Tan, Z.X. (1999). New-edit Theories of Eugene A. Nida. Beijing: China Translation &
Publishing Corporation.
Wang, F.X. & J. Cai (2000). Modern English Colloquialisms 500. Beijing: Foreign
Langages Press.
                                                                                   20
Ye, Z.N. (2001). Advanced Course in English-Chinese Translation. Beijing: Tsing
Hua University Publishing House
1
    http://www.askoxford.com/concise_oed/idiom?view=uk
2
    http://dictionary.cambridge.org/define.asp?key=idiom*1+0&dict=A




                                                                             21
Appendix I


Idioms form “An English-Chinese usage Dictionary of English Proverbs”
SL 1:     One boy is a boy, two boys half a boy, three boys no boy.
TL1:      一个人顶一个人,两个人只顶半个人,指望三人没有人。/一人之事一
           人顶,二人之事二人分,三人之事没人问。/一个和尚挑水吃,两个和
           尚抬水吃,三个和尚没水吃。(Jin Chun, 2002: 96)
SL2:     Give an inch and take a mile.
TL2:     给他一英寸,他要一英里。/得寸进尺。(Jin Chun, 2002:105)
SL3: The grass is always greener on the other side of the fence
TL3:     篱笆(或小山)另一边的草更青/这山望着那山高(Jin Chun, 2002:118)
SL4:     A leopard cannot change its spots.
TL4:     豹子褪不掉身上的花斑。/江山易改,本性难移。(Jin Chun, 2002:121)
SL 5:    To strike while the iron is hot
TL5:     趁热打铁(Jin Chun, 2002:303)
SL6:     Time is money
TL6:     时间就是金钱(Jin Chun, 2002:306)
SL7:     Keep your mouth shut and your eyes open
TL7:     多看少说/少言语,多观察 (Jin Chun, 2002:352)
SL8:     Digging your grave with your own teeth
TL8:     给你掘坟的是你的牙齿/切勿暴饮暴食/拼死吃河豚(Jin Chun, 2002:385)
SL9:    You cannot clap with one hand
TL9:    孤掌难鸣(Jin Chun, 2002:397)
SL10:    Fine feathers make fine birds.
TL10: 鸟美不在羽毛,人美不在衣装/人是衣裳马是鞍/佛靠金装,人靠衣装 (Jin
         Chun, 2002:461)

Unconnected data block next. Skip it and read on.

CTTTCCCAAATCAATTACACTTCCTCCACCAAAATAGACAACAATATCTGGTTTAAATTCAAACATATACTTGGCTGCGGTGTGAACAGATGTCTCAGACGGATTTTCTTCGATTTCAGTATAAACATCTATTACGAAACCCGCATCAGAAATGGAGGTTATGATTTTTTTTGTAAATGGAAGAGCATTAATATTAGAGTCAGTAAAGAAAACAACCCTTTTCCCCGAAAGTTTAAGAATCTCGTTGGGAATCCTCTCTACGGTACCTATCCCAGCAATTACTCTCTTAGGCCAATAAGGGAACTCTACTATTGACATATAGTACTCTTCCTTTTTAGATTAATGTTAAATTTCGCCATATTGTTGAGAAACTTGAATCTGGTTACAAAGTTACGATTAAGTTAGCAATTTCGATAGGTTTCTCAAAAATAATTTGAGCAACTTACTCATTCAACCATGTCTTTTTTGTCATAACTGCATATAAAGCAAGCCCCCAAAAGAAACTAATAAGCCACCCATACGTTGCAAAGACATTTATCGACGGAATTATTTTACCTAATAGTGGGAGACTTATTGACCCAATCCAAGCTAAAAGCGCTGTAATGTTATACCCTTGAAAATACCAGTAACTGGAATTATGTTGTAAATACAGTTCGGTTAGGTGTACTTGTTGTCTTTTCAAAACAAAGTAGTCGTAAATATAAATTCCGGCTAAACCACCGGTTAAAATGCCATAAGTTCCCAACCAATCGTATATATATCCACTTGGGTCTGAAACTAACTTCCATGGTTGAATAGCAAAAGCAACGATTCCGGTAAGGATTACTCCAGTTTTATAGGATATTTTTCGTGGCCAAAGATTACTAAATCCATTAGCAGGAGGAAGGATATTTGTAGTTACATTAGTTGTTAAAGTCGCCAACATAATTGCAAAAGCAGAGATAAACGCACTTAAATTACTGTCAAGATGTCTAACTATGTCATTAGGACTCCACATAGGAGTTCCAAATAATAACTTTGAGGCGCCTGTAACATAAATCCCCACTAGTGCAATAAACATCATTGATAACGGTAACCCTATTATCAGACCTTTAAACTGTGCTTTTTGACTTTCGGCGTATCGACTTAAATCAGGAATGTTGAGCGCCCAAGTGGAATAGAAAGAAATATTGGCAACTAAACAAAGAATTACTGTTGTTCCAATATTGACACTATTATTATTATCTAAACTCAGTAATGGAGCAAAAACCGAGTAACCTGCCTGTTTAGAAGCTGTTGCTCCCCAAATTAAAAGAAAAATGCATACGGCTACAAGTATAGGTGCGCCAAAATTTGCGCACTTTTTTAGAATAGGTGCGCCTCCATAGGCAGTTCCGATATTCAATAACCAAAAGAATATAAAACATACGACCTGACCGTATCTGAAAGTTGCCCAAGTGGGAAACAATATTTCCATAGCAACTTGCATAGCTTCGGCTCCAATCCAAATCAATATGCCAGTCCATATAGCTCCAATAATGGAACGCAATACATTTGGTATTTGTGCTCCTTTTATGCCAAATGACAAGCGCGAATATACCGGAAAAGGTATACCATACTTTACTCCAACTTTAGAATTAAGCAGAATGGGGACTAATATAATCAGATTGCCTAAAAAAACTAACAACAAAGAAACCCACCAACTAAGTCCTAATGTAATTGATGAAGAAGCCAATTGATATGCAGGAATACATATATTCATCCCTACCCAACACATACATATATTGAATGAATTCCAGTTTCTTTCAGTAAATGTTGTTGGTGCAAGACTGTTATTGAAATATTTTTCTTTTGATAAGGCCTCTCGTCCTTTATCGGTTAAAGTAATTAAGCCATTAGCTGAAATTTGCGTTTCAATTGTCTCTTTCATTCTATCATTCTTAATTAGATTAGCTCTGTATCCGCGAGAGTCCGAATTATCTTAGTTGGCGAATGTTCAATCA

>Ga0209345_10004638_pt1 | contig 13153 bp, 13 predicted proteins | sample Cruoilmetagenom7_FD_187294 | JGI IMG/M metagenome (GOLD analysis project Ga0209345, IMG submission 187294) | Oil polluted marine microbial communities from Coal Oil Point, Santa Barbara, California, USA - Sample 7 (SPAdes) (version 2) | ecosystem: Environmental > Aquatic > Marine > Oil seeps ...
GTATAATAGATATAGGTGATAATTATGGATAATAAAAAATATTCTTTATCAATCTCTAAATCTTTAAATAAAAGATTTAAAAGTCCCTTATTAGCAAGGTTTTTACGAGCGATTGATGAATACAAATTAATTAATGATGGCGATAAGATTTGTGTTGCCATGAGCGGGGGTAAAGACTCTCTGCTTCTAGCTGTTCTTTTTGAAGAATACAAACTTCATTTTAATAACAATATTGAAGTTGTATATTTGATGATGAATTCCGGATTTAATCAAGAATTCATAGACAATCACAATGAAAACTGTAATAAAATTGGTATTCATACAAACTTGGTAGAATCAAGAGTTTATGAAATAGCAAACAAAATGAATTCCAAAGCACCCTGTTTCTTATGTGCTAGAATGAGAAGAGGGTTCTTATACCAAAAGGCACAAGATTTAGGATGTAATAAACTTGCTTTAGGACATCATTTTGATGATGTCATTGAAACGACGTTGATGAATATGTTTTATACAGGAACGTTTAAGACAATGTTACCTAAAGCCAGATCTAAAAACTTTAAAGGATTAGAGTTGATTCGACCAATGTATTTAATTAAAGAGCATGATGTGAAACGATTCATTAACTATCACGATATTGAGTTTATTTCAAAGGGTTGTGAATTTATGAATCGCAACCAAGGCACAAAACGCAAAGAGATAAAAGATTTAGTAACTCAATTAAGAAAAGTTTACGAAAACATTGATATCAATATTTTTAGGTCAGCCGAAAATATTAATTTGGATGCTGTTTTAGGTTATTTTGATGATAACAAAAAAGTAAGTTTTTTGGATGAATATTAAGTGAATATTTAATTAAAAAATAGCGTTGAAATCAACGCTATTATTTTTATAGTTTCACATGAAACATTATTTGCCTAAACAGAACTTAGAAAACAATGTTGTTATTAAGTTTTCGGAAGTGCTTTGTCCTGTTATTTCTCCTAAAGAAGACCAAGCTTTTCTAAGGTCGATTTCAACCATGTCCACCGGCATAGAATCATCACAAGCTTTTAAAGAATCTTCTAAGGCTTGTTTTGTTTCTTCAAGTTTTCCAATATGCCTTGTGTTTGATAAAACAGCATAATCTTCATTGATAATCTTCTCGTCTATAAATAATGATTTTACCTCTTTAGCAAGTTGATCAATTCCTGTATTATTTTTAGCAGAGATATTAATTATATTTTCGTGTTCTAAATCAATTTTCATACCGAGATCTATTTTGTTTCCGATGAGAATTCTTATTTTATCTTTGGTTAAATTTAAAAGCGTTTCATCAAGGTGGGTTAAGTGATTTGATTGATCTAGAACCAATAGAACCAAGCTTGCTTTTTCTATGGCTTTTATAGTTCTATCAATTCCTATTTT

SL11:    Out of sight, out of mind
TT11:    眼不见,心不想(Jin Chun, 2002:481)
SL12:    Six of one and half a dozen of the other.
TL12:    半斤对八两,基本一个样。/一个半斤,一个八两。(Jin Chun, 2002:501)

                                                                        22
SL13:    Many a pickle makes a mickle.
TL13:    积少成多/聚沙成塔/集腋成裘(Jin Chun, 2002:523)
SL 14:   Eye for eye and teeth for teeth
TL14:    以牙还牙,以眼还眼/一报还一报(Jin Chun, 2002:542)
SL15:    Evening red and morning grey help the traveler on his way
TL15:    晚霞朝雾,放心上路/早霞不出门,晚霞行千里(Jin Chun, 2002:563)
SL16:    To kill the goose that lays golden eggs.
TL16:    杀了下金蛋的鹅/杀鸡取卵(Jin Chun, 2002:639)


Idioms from “Modern English Colloquialisms 500”
SL17:    A drop in the bucket
TL17:    桶里的一滴水/微不足道/九牛一毛/沧海一粟(Wang & Cai, 2000:21)
SL18:    Skate on thin ice
TL18:    在薄冰上滑冰/冒风险/如履薄冰(Wang & Cai, 2000:104)
SL19:    Wash one’s hands off something
TL19:    把什么从手上洗下来/不再干某事/洗手不再干某事/金盆洗手 (Wang &
         Cai, 2000:87)(chen,2005:136)
SL20:    Pull someone’s leg
TL20:    拿某人开心/开某人的玩笑,it can’t be translated into “use hand to pull
         someone’s leg” (Wang & Cai, 2000:115)
SL21:    Call someone names
TL21:    辱骂某人, it can’t be translated into “call someone’s name”.(Wang & Cai,
         2000:139)
SL22:    Rob Peter to pay Paul
TL22:    抢彼得的钱还保罗/拆东墙补西墙 (Wang & Cai, 2000:153)
SL23:    Drop something like a hot potato
TL23:    烫手的土豆/烫手的热山竽/赶紧放弃或抛弃(Wang & Cai, 2000:151)
SL24:    Feel like a square peg in a round hole
TL24:    感觉象把方帽钉放入圆形的洞里/格格不入(Wang & Cai, 2000:152)
SL25:    The black sheep of the family
                                                                           23
TL25:   羊群 里的黑 绵羊 /害 群之马 / 败家 子 /有辱 门楣的人 ( Wang & Cai,
         2000:183)
SL26:   The spirit is willing, but the flesh is weak
TL26:   虽然有干某事的心,但身体没有足够的力量/心有余而力不足 (Wang &
        Cai, 2000:197)
SL27:   be as broad as it is long
TL27:   宽和长的尺寸是一样的/背着抱着一边沉 (Wang & Cai, 2000:317)


Idioms from “An Etymology of American Idioms”
SL28:   Achilles heel
TL28:   致命弱点(Liu, 1999:4)
        荷马史诗 Iliad 中英雄人物阿基琉斯(Achilles),出生后被母亲浸入冥河水,